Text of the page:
Hey Writer, Lift Heavy Things

It’s mid-morning. I sat down to enjoy my some quiet creative time, and do you know what happened? Nothing. I sat down, buckled my seat belt, turned the key, and—Writers, Lift, Coffee cup

Silence.

Sometimes I imagine my brain cells lined up, waiting for the barista to get a move on. The sad thing is, I think they think I’m the barista! (Surely they know I’m not the dependable one for a fabulous cuppa before 10 AM!) I digress.

What’s my point? Simply this: writers talk about “the block” like it’s some kind of enormous object that drops from the sky and flattens them. (Now I imagine an ACME anvil and a coyote. You too?) The truth is, I don’t think the block is nearly as big or heavy as we might think. I like to think with the right “lever” we can move heavy things. So, what kind of lever do we need?

Writing. Just writing. Stream of consciousness. Haiku. A limerick. A brief character sketch. A few minutes’ work on a piece of dialogue. The lever, whatever form it takes, is personal to the writer. The lever is the tool a writer uses to refresh her raison d’être (reason for being).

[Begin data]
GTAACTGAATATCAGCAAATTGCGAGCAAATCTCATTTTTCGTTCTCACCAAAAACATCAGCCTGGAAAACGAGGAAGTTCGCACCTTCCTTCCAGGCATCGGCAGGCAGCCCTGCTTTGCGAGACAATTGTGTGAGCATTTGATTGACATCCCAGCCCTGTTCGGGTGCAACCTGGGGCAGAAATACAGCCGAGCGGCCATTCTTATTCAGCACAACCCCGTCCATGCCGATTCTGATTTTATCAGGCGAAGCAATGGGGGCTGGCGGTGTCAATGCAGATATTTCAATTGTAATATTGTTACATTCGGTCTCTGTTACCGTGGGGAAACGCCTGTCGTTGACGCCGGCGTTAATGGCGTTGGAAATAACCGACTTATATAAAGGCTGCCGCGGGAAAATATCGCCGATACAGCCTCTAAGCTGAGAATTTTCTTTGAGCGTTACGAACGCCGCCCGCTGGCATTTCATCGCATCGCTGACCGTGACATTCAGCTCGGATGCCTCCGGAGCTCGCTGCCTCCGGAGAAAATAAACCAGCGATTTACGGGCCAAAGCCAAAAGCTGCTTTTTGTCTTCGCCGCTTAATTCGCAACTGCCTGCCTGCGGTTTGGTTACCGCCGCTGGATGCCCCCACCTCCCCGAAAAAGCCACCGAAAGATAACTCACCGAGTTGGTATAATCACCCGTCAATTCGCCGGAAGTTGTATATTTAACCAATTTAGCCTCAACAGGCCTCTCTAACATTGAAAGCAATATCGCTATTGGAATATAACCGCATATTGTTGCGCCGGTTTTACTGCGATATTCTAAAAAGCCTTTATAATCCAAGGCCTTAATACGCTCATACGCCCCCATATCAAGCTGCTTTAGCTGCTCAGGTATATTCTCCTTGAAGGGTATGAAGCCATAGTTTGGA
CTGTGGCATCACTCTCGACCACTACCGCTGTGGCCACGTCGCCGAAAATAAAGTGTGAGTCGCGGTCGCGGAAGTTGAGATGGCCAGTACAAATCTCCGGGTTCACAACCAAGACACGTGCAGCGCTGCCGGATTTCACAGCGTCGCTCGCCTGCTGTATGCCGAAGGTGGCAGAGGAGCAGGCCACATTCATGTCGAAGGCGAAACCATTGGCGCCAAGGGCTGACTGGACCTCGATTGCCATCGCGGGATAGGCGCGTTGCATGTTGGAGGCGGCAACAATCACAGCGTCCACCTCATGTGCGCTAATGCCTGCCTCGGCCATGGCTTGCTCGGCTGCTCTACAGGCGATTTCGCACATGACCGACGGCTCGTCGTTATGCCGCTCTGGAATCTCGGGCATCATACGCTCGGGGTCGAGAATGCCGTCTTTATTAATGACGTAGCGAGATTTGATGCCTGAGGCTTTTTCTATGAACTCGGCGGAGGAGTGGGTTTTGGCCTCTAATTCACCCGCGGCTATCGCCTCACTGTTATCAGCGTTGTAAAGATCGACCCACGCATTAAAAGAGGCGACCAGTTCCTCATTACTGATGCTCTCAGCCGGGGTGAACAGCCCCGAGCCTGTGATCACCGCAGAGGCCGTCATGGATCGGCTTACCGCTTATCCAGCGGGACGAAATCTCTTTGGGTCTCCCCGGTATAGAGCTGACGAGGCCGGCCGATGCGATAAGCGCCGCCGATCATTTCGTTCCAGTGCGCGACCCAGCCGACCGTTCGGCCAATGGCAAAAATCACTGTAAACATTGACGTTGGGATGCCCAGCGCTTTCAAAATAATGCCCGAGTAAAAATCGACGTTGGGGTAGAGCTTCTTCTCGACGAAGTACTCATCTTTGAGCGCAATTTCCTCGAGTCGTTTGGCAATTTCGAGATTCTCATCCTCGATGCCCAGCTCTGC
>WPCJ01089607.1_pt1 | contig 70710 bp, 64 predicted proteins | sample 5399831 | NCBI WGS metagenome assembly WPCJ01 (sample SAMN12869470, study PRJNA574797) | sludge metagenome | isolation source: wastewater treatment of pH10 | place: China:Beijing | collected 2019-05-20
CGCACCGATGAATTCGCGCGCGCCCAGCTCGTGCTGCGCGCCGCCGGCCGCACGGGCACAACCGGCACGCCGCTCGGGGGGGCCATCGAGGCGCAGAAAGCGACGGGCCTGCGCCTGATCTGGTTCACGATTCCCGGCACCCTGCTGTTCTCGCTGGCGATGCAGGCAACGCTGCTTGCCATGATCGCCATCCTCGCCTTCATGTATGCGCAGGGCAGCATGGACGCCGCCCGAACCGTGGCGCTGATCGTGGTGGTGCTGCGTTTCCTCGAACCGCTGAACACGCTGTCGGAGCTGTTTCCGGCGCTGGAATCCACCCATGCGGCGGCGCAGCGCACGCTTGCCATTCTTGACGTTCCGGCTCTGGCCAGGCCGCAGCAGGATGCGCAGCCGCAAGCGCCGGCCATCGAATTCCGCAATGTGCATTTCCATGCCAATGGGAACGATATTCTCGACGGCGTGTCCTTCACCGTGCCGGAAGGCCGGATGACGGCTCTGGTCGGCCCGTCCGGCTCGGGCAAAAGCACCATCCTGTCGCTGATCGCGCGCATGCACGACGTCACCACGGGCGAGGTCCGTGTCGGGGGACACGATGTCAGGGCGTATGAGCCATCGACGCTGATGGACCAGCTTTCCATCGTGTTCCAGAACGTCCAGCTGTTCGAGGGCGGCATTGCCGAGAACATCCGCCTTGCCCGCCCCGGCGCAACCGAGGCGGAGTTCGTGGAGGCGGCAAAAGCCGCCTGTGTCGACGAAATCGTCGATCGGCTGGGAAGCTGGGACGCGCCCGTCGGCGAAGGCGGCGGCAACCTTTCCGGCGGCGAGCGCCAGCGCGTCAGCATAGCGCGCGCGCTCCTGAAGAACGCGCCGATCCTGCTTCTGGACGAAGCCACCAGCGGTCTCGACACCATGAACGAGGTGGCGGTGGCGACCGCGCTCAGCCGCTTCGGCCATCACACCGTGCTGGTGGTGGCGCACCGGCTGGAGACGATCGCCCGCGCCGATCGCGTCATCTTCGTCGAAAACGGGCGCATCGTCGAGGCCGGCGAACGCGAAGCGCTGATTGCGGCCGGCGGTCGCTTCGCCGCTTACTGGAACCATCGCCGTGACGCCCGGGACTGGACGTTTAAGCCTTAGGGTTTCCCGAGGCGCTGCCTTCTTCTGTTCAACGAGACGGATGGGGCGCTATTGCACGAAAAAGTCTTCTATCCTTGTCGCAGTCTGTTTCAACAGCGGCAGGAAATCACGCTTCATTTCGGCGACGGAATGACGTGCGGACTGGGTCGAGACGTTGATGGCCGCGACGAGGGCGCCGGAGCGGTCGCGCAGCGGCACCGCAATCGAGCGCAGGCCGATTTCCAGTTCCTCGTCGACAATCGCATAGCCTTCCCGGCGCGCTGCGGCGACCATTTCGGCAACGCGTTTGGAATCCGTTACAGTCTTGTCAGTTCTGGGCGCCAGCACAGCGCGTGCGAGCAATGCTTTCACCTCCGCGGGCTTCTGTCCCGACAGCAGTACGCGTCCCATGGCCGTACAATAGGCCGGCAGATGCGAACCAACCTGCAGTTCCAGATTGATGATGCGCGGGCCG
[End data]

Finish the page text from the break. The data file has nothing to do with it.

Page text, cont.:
Every writer needs to know there is a message waiting to be shared, that it’s important, and she needs to tell it. Writing needs to be partly creative and play (yes, even in business writing). Writing, in all its forms, is significant. And craft. And play.

Writer, when you feel stuck, the breakthrough is coming. Pick up your “pen” for a little playtime. Here’s what the process might look like for you.

Choose a tool. Choose something you really want to do and unrelated to the “chore” that needs to be done. Think about the writing genre or style you fell in love with, the kind of writing that makes you laugh, or the reason you began writing.

Set a timer. Limit the exercise to a few minutes to refresh your writing soul. If you’ve got extended time, great. Some of us need to return to our “real world” with real deadlines.

Write freely! There’s no judgment or evaluation of the writing sample when you’re finished, though you may decide to keep it as a springboard for later use.

I hope these ideas give you thoughts on breaking your barriers to writing. Try a tool. And seriously, if you write a Haiku, you simply have to share in the comments below! I’m dying to read a poem or two.

I was feeling a little blocked, so I wrote something about writing. Look at that!

All the best to you as you write today!

~Jennifer

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